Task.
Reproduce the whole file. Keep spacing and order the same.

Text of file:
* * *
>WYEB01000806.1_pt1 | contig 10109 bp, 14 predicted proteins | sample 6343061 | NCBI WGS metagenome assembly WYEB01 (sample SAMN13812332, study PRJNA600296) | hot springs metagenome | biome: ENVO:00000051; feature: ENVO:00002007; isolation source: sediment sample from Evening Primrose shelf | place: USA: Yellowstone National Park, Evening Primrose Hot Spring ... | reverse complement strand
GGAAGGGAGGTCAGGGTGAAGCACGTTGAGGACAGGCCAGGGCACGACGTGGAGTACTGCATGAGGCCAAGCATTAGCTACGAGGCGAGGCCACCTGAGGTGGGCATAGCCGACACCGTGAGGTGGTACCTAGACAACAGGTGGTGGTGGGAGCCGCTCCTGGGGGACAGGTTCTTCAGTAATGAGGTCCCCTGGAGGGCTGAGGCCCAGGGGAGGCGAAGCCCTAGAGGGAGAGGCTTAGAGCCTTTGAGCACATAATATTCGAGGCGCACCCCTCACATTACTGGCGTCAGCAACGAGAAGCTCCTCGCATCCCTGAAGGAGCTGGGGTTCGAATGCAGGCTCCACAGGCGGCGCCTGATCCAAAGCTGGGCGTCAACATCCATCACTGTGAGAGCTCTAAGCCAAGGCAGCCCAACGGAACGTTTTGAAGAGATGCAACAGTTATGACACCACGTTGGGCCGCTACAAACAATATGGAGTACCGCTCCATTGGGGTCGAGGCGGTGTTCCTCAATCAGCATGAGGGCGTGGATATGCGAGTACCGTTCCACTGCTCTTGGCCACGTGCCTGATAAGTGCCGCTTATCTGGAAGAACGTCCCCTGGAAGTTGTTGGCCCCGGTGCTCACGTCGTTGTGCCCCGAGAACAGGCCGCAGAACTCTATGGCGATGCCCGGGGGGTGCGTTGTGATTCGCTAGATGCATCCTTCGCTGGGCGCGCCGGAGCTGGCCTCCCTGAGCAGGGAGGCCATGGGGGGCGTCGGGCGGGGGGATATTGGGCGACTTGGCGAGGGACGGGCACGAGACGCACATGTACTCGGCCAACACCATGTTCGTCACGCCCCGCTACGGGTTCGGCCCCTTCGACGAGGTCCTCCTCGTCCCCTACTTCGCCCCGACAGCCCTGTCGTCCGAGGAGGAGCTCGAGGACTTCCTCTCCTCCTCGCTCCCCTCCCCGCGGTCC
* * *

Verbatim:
>WYEB01000806.1_pt1 | contig 10109 bp, 14 predicted proteins | sample 6343061 | NCBI WGS metagenome assembly WYEB01 (sample SAMN13812332, study PRJNA600296) | hot springs metagenome | biome: ENVO:00000051; feature: ENVO:00002007; isolation source: sediment sample from Evening Primrose shelf | place: USA: Yellowstone National Park, Evening Primrose Hot Spring ... | reverse complement strand
GGAAGGGAGGTCAGGGTGAAGCACGTTGAGGACAGGCCAGGGCACGACGTGGAGTACTGCATGAGGCCAAGCATTAGCTACGAGGCGAGGCCACCTGAGGTGGGCATAGCCGACACCGTGAGGTGGTACCTAGACAACAGGTGGTGGTGGGAGCCGCTCCTGGGGGACAGGTTCTTCAGTAATGAGGTCCCCTGGAGGGCTGAGGCCCAGGGGAGGCGAAGCCCTAGAGGGAGAGGCTTAGAGCCTTTGAGCACATAATATTCGAGGCGCACCCCTCACATTACTGGCGTCAGCAACGAGAAGCTCCTCGCATCCCTGAAGGAGCTGGGGTTCGAATGCAGGCTCCACAGGCGGCGCCTGATCCAAAGCTGGGCGTCAACATCCATCACTGTGAGAGCTCTAAGCCAAGGCAGCCCAACGGAACGTTTTGAAGAGATGCAACAGTTATGACACCACGTTGGGCCGCTACAAACAATATGGAGTACCGCTCCATTGGGGTCGAGGCGGTGTTCCTCAATCAGCATGAGGGCGTGGATATGCGAGTACCGTTCCACTGCTCTTGGCCACGTGCCTGATAAGTGCCGCTTATCTGGAAGAACGTCCCCTGGAAGTTGTTGGCCCCGGTGCTCACGTCGTTGTGCCCCGAGAACAGGCCGCAGAACTCTATGGCGATGCCCGGGGGGTGCGTTGTGATTCGCTAGATGCATCCTTCGCTGGGCGCGCCGGAGCTGGCCTCCCTGAGCAGGGAGGCCATGGGGGGCGTCGGGCGGGGGGATATTGGGCGACTTGGCGAGGGACGGGCACGAGACGCACATGTACTCGGCCAACACCATGTTCGTCACGCCCCGCTACGGGTTCGGCCCCTTCGACGAGGTCCTCCTCGTCCCCTACTTCGCCCCGACAGCCCTGTCGTCCGAGGAGGAGCTCGAGGACTTCCTCTCCTCCTCGCTCCCCTCCCCGCGGTCC